SFI Is Helping Inspire Future Forest Leaders in South Carolina
Wood Magic Forest Fair
Why this project matters
The Wood Magic Forest Fair is a free, fun, forestry-fact-filled field trip and festival for fourth-graders in South Carolina. Through SFI grant funding, the South Carolina Forestry Foundation will be able to revise its fourth-grade curriculum and program for fifth-graders to better align with the new South Carolina Department of Education Science Standards.
A series of four-hour programs at three locations around the state will offer forestry-related educational experiences and demonstrations. The fair combines hands-on activities with visually engaging presentations to teach children about the importance of forest lands to wildlife, the economy and our daily quality of life. The fair has a successful track record of engaging kids and helping them learn about the many environmental, social, and economic benefits provided by South Carolina’s forests.
Every year teachers administer a pre-fair test and a post-fair test. Highlights include:
Before the program, only 45% of the students understood that the U.S. has more forests today than it did 100 years ago, 75% knew this to be the case afterward.
After the fair, 95% of the students recognized that trees are a renewable natural resource.
Beforehand, only 31% of the students thought that using trees for the products we need is an environmentally friendly thing to do. After the fair, 77% recognized the environmental benefits of well-managed forests.
Why is SFI involved?
SFI values this project because it makes the link between forestry and South Carolina Department of Education Science Standards. It also increases their appreciation of South Carolina’s forests.
One of SFI’s priorities is to connect youth to forests through education. We look for ways to instill a lifelong appreciation for the value forests represent for biodiversity, the wider environment, sustainable communities, responsibly sourced forest products and for our shared quality of life. The educational focus of this project also supports SFI’s focus on encouraging the next generation of future forest leaders.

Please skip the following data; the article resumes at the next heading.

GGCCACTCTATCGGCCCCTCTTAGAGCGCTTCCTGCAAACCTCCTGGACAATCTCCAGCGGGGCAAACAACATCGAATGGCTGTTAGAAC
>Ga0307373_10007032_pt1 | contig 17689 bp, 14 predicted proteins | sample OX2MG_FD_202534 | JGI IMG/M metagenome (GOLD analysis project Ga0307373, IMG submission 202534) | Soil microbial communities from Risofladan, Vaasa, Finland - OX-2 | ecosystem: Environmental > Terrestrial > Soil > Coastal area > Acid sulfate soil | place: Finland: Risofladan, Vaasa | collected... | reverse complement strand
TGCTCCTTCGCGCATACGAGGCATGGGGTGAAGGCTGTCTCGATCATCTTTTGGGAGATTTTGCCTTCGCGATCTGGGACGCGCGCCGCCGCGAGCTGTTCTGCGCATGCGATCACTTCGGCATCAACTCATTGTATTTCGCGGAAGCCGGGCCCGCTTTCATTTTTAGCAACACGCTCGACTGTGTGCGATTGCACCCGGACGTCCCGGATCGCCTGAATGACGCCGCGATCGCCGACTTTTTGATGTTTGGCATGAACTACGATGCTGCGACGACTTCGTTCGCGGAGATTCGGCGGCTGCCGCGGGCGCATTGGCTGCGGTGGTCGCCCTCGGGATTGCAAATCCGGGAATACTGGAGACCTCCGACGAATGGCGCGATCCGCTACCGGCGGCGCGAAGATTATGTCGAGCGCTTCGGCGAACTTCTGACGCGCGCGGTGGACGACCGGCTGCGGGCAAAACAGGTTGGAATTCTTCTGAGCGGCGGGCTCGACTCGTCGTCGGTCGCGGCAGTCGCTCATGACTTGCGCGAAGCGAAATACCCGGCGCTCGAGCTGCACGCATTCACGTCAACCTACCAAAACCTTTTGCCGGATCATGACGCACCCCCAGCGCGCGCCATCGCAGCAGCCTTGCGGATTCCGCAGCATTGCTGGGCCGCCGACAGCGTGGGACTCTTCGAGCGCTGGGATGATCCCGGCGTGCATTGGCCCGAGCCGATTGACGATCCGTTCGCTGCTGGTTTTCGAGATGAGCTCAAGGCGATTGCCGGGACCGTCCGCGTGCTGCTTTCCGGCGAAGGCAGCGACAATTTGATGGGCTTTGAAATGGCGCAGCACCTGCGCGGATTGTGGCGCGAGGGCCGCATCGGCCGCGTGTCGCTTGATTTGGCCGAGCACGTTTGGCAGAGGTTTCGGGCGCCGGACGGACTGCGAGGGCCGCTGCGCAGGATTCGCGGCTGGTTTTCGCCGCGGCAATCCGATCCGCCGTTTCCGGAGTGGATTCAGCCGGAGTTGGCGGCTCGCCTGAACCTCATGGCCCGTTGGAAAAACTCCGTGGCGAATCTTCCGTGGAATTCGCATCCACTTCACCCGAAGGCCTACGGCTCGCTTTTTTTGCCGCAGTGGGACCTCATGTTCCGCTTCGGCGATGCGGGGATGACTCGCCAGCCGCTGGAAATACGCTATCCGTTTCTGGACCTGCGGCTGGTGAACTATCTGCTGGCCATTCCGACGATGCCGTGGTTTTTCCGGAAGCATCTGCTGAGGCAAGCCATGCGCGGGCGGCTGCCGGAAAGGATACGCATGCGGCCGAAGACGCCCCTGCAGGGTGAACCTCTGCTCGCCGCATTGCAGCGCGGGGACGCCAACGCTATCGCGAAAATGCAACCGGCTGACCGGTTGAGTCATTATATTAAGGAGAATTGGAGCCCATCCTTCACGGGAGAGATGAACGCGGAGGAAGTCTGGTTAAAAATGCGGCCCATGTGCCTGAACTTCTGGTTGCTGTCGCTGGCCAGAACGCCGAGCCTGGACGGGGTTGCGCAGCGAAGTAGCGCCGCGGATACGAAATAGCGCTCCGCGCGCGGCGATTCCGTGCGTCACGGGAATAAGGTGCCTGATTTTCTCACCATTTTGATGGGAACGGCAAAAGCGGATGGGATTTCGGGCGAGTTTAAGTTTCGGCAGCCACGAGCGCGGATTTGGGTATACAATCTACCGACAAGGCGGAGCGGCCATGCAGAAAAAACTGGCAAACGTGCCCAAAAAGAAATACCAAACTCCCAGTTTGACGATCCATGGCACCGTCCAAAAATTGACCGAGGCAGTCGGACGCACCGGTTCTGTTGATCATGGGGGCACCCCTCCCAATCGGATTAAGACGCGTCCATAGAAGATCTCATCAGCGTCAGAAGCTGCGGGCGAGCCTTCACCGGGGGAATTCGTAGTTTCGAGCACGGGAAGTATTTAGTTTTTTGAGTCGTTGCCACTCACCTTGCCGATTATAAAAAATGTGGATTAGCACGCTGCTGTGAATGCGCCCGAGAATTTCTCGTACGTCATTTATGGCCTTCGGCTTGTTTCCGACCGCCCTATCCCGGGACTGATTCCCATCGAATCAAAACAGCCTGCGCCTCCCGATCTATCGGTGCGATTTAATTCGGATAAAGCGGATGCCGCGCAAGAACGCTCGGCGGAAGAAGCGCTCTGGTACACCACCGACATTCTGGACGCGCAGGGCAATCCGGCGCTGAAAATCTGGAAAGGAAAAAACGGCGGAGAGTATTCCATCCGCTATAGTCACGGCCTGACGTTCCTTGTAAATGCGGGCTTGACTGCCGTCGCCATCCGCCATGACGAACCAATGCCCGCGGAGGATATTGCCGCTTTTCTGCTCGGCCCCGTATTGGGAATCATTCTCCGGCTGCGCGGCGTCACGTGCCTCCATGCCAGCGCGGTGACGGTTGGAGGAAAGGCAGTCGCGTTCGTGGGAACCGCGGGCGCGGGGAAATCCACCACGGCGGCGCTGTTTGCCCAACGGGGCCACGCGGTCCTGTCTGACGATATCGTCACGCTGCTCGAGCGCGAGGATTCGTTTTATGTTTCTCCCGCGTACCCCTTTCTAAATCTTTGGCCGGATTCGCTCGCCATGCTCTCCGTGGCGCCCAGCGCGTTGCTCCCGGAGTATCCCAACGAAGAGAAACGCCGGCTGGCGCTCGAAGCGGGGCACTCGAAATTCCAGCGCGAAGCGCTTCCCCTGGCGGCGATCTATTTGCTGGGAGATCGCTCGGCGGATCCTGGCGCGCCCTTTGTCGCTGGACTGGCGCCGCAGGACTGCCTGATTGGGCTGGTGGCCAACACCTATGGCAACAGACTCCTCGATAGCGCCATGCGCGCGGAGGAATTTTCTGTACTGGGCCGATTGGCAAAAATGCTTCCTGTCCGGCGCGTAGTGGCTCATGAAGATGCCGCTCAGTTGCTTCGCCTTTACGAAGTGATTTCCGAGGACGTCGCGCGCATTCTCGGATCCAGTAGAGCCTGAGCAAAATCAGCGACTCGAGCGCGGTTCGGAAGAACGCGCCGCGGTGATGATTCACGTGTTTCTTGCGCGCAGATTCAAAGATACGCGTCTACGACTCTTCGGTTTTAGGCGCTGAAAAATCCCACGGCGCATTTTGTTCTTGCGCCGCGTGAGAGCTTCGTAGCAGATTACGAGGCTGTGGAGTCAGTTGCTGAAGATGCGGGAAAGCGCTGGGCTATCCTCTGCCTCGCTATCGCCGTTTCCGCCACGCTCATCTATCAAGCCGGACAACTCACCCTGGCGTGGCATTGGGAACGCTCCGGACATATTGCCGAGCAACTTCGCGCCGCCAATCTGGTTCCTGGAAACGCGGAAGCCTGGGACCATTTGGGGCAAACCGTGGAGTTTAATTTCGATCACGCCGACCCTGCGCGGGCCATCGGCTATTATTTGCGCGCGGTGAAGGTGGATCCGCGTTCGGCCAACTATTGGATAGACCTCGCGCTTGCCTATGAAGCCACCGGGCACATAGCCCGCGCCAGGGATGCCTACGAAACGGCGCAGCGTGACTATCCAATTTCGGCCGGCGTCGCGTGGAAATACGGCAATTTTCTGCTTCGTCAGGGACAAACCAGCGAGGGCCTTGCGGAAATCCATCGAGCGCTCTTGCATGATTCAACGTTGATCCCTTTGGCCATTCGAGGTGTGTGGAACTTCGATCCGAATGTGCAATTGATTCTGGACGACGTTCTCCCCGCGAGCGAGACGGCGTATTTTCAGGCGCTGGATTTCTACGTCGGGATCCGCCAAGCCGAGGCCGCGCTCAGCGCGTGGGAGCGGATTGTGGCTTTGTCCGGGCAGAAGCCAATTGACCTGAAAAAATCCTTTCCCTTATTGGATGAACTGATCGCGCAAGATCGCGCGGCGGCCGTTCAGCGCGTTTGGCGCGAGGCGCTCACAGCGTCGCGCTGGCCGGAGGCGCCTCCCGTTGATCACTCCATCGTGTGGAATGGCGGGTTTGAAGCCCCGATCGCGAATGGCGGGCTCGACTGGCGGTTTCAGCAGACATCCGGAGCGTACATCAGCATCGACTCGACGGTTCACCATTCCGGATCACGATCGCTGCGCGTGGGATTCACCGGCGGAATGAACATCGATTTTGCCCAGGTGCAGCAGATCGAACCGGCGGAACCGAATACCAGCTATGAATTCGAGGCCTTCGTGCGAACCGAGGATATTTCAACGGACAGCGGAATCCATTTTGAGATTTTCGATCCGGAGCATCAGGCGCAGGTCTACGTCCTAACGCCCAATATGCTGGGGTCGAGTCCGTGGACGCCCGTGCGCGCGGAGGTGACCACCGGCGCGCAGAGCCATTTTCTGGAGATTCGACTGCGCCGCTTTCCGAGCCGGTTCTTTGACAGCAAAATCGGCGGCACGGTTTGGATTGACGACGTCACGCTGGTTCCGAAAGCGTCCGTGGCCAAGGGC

Our work with Boy Scouts of America, Girl Guides of Canada, Scouts Canada, and other youth organizations and school programs like Project Learning Tree and Earth Rangers, helps build healthy kids. It also engages youth in conservation activities and outdoor education.
Our kids’ contact with nature keeps shrinking. Today’s emphasis on screen time and indoor play is also linked to psychological and physical effects like obesity, loneliness, depression and attention problems. Getting kids into forests and helping them learn about sustainability is good for forests and good for kids.
How the project builds SFI community engagement
The Wood Magic Forest Fair brings together a diverse group of 58 organizations including SFI Program Participants, the South Carolina SFI Implementation Committee, conservationists, academics, community leaders, and state and federal government representatives.
Approximately 90 individual volunteers from the forestry community and other organizations came together in 2016 to make this forestry education program successful. Most importantly, the Wood Magic Fair has touched the lives of more than 31,500 fourth graders since its inception in 1999. Engaging kids is a proven strategy to change how families and the communities they live in perceive sustainability issues.
This partnership includes representatives from non-profit groups and SFI Program Participants. These partners include:
Project lead: South Carolina Forestry Foundation
Sustainable Forestry Initiative
South Carolina SFI Implementation Committee (consists of SFI Program Participants)
The private, non-profit South Carolina Forestry Foundation is a partnership of individuals and companies, including landowners, loggers, foresters, educators, researchers, conservationists, and sportsmen, dedicated to forest conservation and the sustainable use of natural resources.
SFI has issued updated guidance regarding audit restrictions due to COVID-19. We recognize that other requirements related to implementing the SFI Standards, such as logger training, may be disrupted while travel and gatherings are restricted. SFI will issue further guidance as warranted. Questions about audits or standard requirements should be directed to Gregor Macintosh, SFI Senior Director of Standards, at Gregor.email@example.com.